November 05, 2010
One Year Ago Today
Today it has been exactly one year since the Fort Hood massacre.
On that day, one of our own - VC commenter Philip Warman - lost his beloved wife Juanita. I wasn't able to write about it for several days, but what I said when I finally did is equally true on this sad anniversary:
America's armed forces are a rough and colorful patchwork composed of urban sophisticates and down home country boys and girls, cynics and romantics. Perhaps nowhere in America do men and women, blacks, whites, hispanics, Jews, gentiles, native born Americans and those with the ink still wet on their citizenship papers so successfully live, work, and bond together. This is, I think, the result of a resounding call to be part of something greater than ourselves. Though it took her away from those she loved so deeply, Juanita Warman heard and responded to that distant trumpet. She stepped up. When her country called, she was right there where America needed her to be.
And so, behind the scenes, was her family. We the protected owe America's military and their loved ones a great debt. On this Veteran's Day, it is my hope that stopping to reflect on Juanita's life will remind us how very lucky we are; of the values that unite us instead of those that divide us; of the very best that we can be when we put our shoulders to mastering great challenges and overcoming daunting odds.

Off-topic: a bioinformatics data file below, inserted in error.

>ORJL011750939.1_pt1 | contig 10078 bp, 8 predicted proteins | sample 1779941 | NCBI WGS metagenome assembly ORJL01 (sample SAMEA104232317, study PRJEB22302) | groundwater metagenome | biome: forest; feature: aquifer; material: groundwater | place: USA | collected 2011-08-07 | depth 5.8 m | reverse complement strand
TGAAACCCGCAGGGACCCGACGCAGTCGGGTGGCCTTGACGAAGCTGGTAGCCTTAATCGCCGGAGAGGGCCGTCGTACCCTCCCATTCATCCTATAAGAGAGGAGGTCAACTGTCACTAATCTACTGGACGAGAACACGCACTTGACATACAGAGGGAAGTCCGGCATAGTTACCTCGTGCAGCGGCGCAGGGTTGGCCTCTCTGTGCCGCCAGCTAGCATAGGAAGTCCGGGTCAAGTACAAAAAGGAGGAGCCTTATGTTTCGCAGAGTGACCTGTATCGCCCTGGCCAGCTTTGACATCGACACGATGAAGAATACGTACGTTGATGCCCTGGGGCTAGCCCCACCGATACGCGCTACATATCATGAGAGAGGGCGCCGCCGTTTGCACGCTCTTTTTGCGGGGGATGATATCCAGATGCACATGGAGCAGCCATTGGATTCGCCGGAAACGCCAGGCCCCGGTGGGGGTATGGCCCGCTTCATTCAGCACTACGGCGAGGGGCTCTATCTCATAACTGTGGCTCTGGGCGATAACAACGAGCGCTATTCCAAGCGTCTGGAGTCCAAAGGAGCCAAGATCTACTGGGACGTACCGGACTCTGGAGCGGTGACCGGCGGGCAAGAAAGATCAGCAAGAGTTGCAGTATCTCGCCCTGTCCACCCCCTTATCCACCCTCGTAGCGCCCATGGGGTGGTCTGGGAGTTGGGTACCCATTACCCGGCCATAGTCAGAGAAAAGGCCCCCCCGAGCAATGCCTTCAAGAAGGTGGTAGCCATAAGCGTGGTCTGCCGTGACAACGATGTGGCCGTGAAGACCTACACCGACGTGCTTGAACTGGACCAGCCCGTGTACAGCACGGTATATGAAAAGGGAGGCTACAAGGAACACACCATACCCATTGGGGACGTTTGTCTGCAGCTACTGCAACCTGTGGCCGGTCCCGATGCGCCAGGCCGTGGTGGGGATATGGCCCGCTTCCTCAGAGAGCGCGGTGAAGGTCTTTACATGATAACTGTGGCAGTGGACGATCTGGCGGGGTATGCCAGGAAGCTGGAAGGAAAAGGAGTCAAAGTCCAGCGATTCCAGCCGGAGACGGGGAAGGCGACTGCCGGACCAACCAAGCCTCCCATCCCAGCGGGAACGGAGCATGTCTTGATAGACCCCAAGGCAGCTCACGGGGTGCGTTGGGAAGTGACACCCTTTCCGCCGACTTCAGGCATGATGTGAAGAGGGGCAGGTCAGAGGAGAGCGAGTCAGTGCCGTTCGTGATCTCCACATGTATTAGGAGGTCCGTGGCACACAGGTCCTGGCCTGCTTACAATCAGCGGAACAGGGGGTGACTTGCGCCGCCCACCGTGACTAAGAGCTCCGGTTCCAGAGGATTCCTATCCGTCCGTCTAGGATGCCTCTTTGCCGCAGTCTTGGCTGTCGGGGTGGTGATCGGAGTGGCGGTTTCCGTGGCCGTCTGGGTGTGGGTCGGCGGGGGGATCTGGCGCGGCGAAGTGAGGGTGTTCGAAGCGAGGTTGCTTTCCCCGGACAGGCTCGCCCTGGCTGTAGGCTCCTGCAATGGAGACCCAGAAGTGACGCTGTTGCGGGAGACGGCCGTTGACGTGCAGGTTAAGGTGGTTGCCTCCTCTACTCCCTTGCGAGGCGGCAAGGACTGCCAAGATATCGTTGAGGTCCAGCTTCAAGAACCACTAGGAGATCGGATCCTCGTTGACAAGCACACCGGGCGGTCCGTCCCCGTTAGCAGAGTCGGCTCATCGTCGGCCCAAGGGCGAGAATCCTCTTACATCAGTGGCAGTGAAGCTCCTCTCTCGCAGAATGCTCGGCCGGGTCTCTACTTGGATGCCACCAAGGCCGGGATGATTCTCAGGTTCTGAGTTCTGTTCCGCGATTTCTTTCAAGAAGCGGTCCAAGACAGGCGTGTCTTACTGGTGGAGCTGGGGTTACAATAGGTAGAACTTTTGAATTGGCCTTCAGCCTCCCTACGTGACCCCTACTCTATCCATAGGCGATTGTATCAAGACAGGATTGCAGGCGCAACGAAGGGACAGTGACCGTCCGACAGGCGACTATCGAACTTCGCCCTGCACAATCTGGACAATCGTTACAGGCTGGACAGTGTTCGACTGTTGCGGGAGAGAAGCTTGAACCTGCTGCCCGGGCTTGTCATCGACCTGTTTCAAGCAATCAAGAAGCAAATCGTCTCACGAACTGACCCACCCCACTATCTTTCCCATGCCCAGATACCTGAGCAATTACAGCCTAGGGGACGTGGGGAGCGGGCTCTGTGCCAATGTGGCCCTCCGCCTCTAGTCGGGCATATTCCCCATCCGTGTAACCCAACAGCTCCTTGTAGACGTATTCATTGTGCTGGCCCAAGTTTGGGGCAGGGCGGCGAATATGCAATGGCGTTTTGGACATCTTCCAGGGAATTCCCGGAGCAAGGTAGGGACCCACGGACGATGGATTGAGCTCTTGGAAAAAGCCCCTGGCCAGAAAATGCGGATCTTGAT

There is great good in America still, and it is embodied by the men and women of our armed forces. And it is embodied by their wives, husbands, parents and children; by the brothers and sisters who lovingly wait for their return. On this Veterans Day it is my prayer that this healer's spirit will continue to console and guide those who are missing her so very much today.
I hope you will keep Philip and all the families of the Ft. Hood massacre in your hearts and in your prayers today.
War is a terrible thing - even more so when it comes home. If nothing else, horrors like the Ft. Hood shooting serve as a terrible reminder that evil exists, and that there are people who have dedicated their lives to opposing it.
My condolences to the Army community on the loss of so many of their own, today and always.
The Armorer remembers and reflects:
That Major Nidal Hasan is not yet a convicted felon stripped of his commission and possibly awaiting execution is a condemnation of the system, in that such a seemingly obvious slam dunk has to be handled so cautiously so at to provide no excuses for this perfidious betrayer-of-trust to use to beat the system and somehow walk.
Of course, the fact that Major Hasan still had a commission and was thus able to walk into that building legitimately wearing his uniform after being saluted by fellow soldiers is a sad indictment, too.
Mudville has an updated salute to the 467th Medical Detachment.
Posted by Cassandra at November 5, 2010 08:30 AM
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Paralysis of will and judgment.
Posted by: Texan99 at November 8, 2010 04:57 PM